Too nervous that I would miss the only ferry from Sami to Ithaca, and putting my fate in the hands of an early morning taxi driver, I awoke early, packed and paced in reception. The little English speaking concierge made me a coffee and I paced some more. Still no taxi. Can we call the taxi and see if he is on his way? A few minutes more. The ferry is leaving later this morning.
Little comforted, I finished the very good coffee and enquired where I buy the ferry ticket.
There, at Sami.
Oh great. A late ferry, rushing for a ticket and still no taxi.
Finally a shining silver Mercedes arrives and off we go. The driver also tells me the ferry will leave later today. They were, of course, all correct.
The ticket man had not even opened his shop and I had a ninety minute wait till ferry time. So a leisurely breakfast in a free wifi restaurant on the waterfront, connected me with the world and allayed my anxiety.
When the ferry did arrive it spewed an array of vehicles ranging from garbage trucks, buses and bicycles and eagerly consumed an equally colorful cargo including my favorite, an old ute full of onions and garlic. From this I learnt that virtually all food on Ithaca comes from elsewhere.
And then the journey across the Ionian Sea from the biggest island to the smallest which took about 40 minutes only. Again the disgorging of the cargo at a very dismal port,Pisoaotos, and another taxi ride up and over the mountains to the capital, Vathi.
My companions this time, a Nona and her 12 year old daughter from New York, returning to Ithaca for the summer. The sublime beauty of Vathi can only be described in comparison to the plainness of elsewhere, and here at last was my imagined Odysseus’ Ithaca. Or is it Homers? Much speculation remains as to the authenticity of the location and Ithaca is totally disputed by the larger island of Kephalonia.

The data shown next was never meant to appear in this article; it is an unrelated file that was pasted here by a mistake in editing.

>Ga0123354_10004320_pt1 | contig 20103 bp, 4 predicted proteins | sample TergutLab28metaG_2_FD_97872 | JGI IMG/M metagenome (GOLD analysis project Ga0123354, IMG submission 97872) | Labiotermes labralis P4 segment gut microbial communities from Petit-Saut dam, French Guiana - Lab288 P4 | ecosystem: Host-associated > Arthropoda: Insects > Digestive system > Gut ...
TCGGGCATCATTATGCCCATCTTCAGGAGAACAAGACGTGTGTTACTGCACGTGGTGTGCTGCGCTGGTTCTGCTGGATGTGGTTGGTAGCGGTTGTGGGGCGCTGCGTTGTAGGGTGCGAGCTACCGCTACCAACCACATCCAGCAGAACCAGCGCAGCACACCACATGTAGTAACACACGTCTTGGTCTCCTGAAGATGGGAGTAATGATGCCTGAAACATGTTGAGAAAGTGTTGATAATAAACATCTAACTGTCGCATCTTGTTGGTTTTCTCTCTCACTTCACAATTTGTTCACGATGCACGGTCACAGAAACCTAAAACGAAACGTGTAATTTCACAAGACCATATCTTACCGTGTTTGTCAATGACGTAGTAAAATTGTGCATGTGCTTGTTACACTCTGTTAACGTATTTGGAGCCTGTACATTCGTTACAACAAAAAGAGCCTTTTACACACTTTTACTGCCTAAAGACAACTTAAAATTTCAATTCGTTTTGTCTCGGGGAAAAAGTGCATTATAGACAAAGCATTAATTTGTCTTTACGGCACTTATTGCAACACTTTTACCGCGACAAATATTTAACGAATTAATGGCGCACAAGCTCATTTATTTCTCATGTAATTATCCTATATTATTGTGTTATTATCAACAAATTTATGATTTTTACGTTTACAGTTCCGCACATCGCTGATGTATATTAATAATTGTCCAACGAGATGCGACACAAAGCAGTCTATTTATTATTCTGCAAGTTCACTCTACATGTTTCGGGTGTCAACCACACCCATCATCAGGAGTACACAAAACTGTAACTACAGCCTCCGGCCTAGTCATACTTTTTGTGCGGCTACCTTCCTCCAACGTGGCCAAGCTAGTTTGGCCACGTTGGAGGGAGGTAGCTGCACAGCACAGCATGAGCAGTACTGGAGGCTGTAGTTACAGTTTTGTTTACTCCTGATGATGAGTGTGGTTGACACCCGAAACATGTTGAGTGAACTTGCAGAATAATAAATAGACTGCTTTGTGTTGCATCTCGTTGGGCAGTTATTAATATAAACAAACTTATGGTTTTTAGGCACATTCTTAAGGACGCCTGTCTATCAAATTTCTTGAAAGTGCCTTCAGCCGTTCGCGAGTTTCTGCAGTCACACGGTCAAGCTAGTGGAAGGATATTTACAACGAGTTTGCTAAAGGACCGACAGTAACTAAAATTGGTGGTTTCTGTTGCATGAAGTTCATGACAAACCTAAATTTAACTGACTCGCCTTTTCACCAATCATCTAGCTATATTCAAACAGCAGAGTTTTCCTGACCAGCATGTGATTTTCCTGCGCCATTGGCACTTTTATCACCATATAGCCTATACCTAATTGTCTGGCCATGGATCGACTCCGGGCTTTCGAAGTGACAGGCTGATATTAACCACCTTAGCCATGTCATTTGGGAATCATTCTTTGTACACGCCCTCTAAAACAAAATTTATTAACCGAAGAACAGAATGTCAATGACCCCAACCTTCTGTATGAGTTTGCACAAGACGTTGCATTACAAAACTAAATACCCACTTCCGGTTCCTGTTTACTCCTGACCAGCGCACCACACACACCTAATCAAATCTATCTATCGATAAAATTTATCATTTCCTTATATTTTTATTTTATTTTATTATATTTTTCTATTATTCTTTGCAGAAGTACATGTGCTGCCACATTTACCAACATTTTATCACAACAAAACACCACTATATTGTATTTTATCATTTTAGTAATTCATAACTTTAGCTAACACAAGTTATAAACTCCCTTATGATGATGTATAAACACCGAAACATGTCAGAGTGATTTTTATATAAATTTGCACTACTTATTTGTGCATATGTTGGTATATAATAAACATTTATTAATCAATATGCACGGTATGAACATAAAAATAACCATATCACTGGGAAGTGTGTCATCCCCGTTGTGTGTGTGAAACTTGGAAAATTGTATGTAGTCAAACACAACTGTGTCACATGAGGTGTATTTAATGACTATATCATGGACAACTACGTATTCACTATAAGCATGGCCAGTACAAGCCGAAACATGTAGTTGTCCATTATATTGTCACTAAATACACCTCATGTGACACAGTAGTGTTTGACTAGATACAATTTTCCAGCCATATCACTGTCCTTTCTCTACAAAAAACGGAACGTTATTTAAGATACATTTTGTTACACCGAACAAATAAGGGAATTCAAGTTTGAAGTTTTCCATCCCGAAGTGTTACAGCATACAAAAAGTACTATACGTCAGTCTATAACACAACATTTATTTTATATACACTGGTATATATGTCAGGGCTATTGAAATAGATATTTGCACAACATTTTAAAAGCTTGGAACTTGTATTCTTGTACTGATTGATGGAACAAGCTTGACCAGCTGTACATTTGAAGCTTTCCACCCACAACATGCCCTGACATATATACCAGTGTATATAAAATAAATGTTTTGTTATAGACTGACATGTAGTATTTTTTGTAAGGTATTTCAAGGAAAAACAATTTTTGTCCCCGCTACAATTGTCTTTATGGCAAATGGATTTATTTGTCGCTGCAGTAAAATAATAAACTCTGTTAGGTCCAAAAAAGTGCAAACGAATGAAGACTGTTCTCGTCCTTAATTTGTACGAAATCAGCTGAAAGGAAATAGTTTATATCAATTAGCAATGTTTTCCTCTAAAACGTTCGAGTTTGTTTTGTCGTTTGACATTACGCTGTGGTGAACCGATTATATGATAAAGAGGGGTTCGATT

For me, upon arrival at the Odyssey Apartments high on a hill and overlooking the harbour, my Ithaca adventure had begun.
A long stroll along the waterfront revealed a bust of Homer, a statue of Odysseus, the same sort of tourist traders as on all the islands, and the three bars that constitute Ithaca’s nightlife. This is far from a tourist mecca: too hard to get to, too expensive, and a life of simple origin that flourishes only in summer.
My hosts deserve a mention for they have indeed welcomed me with a level of companionship that makes the life of a solo traveller rich and rewarding. The apartments are superb and the view from my window and terrace has shown Vathi in all her moods. The intensity or subtlety of the colours and the changing temperament of the wind and sea is totally captivating.
Today I made contact with a Dutch woman, Ester, now a resident on Ithaca, who conducts walks on the island. Incidentally this contact came from Anna in Australia through her cousin Erika in the north of Ithaca to Ester one village away from Vathi. The upshot is that tomorrow I can join her on the Homer Walk. Sadly for me the walk starts at 8.30am in a village a 25 euro taxi ride away, which, with the cost of the walk and a return taxi fare (there is only one bus per day) it is quite an expensive exercise. But worth it I think. In an ideal world I should have hired a car to give me more access to the remainder of island but my plan was to rest up here and not have the anxiety of driving on the right side of the road and the stress of getting lost!
But the gods smiled on me and my host, Ari, suggested that his beautiful wife, Yanna, take me in their car and that Yanna join me on the walk – something that she has always wanted to do and good pr for their business and for Ester’s. Joy oh joy!
And so another quick meal by the harbour and to bed to get ready for my next Homeric adventure.